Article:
Obituary: Professor Keith Campbell, cell biologist
Born: 23 May, 1954, in Birmingham. Died: 6 October, 2012, in Nottingham, aged 58
Keith Campbell was the eminent biologist who attracted scientific fame, and some notoriety, when he helped to create Dolly the cloned sheep. In 1996 Campbell and his team first cloned a mammal, a Finnish Dorset lamb named Dolly, from fully differentiated adult mammary cells. Campbell had been researching animal cloning at the Roslin Institute near Edinburgh since 1991. The sheep was named after voluptuous American country and western singer Dolly Parton.
The creation of Dolly proved controversial, both among scientists and animal rights followers. It certainly attracted much media coverage and the entrance to the Roslin Institute had camera crews and journalists in attendance every day.
The ethics of the experiment were discussed in much detail, with the Church of England expressing severe reservations. Dolly was put down in 2003 after she developed lung disease. She was euthanised and stuffed and is now in the National Museum of Scotland.
Campbell, a dedicated and conscientious scientist, firmly believed that research into medical use of embryonic stem cells would eventually lead to important health breakthroughs. He granted that the process might cause opposition but was certain that the long-term benefits would prove invaluable.
“There are groups that believe that life begins at conception and that you should not do any research involving embryos at all,” he said in a 2001 interview. “But we have been able to inform people of the potential benefits, and once they learn about it they are much more likely to be in favour.”
Keith Henry Stockman Campbell was born in Birmingham but when he was three years old his family settled in Perth and he began his education there.
When he was eight, the family returned to Birmingham, where he was educated at King Edward VI Grammar School and then qualified as a medical laboratory technologist, specialising in medical microbiology at Selly Oak Hospital.
Aged 21, he attended Queen Elizabeth College, London, where he qualified in 1978 with a bachelor’s degree in microbiology.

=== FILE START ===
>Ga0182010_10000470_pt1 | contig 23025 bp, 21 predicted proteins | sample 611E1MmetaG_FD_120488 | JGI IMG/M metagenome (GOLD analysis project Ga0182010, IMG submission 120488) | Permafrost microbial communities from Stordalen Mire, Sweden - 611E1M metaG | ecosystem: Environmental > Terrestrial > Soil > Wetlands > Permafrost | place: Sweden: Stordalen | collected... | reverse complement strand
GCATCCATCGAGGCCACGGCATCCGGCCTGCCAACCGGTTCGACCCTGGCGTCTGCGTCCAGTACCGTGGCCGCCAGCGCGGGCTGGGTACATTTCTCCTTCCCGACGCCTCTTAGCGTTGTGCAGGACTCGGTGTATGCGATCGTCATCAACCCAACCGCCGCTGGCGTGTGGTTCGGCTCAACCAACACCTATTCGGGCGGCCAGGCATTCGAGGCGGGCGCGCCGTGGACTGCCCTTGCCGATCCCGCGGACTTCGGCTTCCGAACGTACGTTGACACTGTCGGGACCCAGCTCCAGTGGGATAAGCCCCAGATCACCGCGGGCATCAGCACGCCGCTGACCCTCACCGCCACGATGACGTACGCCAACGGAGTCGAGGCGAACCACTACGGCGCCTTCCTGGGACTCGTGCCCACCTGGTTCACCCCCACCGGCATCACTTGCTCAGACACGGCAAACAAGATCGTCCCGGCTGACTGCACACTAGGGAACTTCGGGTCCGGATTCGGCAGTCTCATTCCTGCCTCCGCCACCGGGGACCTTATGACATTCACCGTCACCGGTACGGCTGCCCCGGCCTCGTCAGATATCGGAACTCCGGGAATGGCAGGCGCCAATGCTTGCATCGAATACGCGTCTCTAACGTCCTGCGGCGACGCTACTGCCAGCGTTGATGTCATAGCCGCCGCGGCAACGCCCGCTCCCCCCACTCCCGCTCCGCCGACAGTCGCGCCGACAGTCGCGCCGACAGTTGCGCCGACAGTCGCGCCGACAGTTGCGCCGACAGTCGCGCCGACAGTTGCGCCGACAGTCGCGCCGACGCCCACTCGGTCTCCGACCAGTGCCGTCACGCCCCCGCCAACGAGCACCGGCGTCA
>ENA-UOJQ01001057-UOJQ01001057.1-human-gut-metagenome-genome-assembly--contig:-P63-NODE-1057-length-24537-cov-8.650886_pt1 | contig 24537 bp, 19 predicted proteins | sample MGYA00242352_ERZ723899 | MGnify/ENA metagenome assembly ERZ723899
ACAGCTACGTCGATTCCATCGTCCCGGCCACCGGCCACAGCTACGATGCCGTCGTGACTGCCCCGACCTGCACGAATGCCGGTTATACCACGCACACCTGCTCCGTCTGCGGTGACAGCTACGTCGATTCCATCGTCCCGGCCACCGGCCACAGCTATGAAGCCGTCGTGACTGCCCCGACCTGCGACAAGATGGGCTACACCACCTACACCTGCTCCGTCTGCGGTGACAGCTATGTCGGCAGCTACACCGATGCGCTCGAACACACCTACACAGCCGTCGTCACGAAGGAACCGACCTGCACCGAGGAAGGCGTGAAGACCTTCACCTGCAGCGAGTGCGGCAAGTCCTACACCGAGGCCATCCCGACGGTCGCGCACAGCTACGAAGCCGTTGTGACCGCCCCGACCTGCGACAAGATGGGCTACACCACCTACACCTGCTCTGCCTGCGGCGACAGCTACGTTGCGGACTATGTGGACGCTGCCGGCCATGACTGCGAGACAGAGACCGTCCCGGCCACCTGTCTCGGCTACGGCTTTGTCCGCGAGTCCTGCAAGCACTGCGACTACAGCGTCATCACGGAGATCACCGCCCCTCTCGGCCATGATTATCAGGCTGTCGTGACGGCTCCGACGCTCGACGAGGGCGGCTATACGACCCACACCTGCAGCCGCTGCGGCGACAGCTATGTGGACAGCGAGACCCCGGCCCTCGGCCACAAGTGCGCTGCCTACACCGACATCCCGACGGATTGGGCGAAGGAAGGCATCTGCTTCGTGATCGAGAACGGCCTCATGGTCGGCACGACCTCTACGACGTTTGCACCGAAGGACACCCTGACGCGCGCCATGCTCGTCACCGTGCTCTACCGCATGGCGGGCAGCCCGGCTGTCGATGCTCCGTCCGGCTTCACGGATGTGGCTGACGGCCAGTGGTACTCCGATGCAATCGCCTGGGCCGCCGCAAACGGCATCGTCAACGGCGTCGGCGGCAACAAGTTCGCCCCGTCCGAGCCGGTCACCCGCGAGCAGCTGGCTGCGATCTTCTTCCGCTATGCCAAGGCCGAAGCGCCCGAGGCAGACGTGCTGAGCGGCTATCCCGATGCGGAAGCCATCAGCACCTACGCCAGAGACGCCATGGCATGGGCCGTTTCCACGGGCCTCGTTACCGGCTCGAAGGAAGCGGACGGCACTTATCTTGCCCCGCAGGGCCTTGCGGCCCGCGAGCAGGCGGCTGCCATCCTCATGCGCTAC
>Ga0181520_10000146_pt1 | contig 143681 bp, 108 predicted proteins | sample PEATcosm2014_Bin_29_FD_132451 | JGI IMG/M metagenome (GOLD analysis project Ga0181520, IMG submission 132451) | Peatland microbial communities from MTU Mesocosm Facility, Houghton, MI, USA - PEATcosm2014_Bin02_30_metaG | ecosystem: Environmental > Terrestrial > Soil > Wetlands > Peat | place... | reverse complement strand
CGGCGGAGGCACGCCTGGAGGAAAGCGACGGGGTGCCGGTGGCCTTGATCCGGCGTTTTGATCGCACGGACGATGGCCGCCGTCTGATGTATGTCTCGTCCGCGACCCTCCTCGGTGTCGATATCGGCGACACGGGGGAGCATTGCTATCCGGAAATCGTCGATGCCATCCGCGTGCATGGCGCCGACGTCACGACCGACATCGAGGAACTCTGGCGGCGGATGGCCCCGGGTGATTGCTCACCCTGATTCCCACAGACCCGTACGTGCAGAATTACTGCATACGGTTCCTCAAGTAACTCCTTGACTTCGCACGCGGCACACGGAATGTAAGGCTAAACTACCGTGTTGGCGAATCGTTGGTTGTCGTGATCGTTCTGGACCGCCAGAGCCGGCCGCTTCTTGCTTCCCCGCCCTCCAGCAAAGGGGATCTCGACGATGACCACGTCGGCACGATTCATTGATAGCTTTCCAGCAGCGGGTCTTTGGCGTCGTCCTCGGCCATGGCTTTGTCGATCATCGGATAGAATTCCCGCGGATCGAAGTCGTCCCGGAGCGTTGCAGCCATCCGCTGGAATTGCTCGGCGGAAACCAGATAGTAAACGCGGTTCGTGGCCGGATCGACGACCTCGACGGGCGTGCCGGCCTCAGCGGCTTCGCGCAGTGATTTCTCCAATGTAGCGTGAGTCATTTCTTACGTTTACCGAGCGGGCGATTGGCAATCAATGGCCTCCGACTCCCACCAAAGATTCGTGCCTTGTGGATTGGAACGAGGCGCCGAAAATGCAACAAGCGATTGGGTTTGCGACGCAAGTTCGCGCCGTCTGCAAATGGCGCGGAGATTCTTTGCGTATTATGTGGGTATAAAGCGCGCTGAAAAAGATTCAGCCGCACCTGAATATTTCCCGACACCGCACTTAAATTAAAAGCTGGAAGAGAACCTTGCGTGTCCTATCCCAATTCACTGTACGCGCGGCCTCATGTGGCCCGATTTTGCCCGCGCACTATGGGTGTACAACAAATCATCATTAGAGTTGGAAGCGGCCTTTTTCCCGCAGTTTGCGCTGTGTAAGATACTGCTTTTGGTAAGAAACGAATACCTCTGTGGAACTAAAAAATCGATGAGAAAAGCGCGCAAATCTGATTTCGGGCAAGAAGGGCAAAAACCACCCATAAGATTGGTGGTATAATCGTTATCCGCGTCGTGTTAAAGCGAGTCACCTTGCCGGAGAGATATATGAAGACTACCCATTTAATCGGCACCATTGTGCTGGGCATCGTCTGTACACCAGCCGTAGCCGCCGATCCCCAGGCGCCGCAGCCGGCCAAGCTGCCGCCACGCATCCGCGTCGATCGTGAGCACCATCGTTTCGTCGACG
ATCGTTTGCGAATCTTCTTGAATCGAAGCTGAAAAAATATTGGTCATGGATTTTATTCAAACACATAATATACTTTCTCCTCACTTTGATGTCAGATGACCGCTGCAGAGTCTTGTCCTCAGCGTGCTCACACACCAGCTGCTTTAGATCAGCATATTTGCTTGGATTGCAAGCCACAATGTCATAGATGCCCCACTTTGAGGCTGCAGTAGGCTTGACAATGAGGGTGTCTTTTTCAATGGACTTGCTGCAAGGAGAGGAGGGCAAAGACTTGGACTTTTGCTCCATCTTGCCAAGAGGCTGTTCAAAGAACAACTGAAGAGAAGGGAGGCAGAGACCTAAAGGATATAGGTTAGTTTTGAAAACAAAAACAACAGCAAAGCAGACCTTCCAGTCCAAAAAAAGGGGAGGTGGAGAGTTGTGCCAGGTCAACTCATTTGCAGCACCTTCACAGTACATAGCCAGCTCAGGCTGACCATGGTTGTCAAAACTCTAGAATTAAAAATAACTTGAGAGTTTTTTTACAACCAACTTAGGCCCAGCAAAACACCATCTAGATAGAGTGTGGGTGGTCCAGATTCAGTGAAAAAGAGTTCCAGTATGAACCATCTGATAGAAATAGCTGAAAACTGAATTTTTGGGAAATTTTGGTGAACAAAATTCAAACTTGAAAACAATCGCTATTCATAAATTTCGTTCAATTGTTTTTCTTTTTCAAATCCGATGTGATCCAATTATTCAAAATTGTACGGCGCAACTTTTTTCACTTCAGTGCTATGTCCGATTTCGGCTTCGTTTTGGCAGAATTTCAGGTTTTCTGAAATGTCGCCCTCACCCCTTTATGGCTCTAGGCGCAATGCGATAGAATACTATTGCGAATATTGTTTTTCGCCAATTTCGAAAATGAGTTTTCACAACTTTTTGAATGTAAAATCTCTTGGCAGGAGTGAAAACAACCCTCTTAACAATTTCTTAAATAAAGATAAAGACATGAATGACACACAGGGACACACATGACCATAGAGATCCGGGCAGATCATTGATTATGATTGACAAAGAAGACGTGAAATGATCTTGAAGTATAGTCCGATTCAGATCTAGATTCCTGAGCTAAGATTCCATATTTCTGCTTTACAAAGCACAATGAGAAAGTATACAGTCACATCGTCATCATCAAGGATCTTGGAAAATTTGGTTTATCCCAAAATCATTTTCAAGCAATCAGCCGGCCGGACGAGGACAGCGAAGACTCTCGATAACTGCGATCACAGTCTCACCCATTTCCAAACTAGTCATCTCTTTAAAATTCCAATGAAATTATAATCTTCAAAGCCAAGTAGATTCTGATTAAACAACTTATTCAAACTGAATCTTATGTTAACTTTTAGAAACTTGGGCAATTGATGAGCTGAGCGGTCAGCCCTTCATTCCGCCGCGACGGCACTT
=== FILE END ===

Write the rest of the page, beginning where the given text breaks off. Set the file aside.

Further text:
After a brief time working as a lab technician in the Yemen, he returned to Scotland and studied for his doctorate at Dundee University. Campbell wrote his DPhil, titled “Aspects of cell cycle control in Yeast and Xenopus” at the University of Sussex in 1986.
After these studies Campbell returned to Scotland, “not only to pursue my career”, as he mentioned in an interview “but also because of my love of the outdoors and my keen interests in hill-walking and mountain biking”.
Inspired by past researchers such as John Gurdon, Campbell was keen to carry out further work into cloning mammals. In 1990 he joined the scientific team headed by Sir Ian Wilmut at the Roslin Institute. Many considered the possibility of cloning from a differentiated adult cell to be futuristic – straight out of the pages of a sci-fi novel.
At the institute it was Campbell’s ground-breaking research on cell cycles that paved the way to the cloning of mammals from differentiated cells.
He believed that, following fertilisation, egg cells went into a state of suspended animation as they co-ordinated the DNA acquired from sperm with their own. By synchronising the process the team successfully cloned two Welsh mountain sheep, named Megan and Morag, in 1995. It was substantially the same technique that the scientists at Roslin used when they cloned Dolly in 1998.
In 2008 there was a move among scientists at Roslin for Sir Ian to return his knighthood. In turn Sir Ian maintained that he played a lesser role in the research and insisted that “Professor Campbell deserves 66 per cent of the credit for Dolly”.
In July 1999 they were again successful and produced the world’s first gene targeted lambs (Cupid and Diana), followed in March 2000 by the world’s first piglets cloned from somatic cells.
In November 1999, Campbell moved south to become Professor of Animal Development at Nottingham University, where he continued his research into controlling and maintaining cellular differentiation.
Throughout his career Campbell spoke to the media in a forthright manner and explained his work in detail – patiently explaining the complex issues involved.
“The research,” Campbell advised, “will advance many studies in ageing and age-related diseases but also aid in the development of novel therapies for both human and veterinary applications.”
In July this year on Sue MacGregor’s Radio 4 programme The Reunion the team discussed their work of over a decade ago. When asked why a sheep was chosen, Campbell wryly answered: ‘We cloned a sheep because we couldn’t afford a cow!’
In conclusion, and striking a more serious note, Campbell summarised how some, but not all, of the expectations that arose from Dolly have been met.
Campbell, who was jointly awarded the prestigious Shaw prize for medicine and life sciences in 2008, is survived his wife Kathryn and two daughters from a previous relationship.
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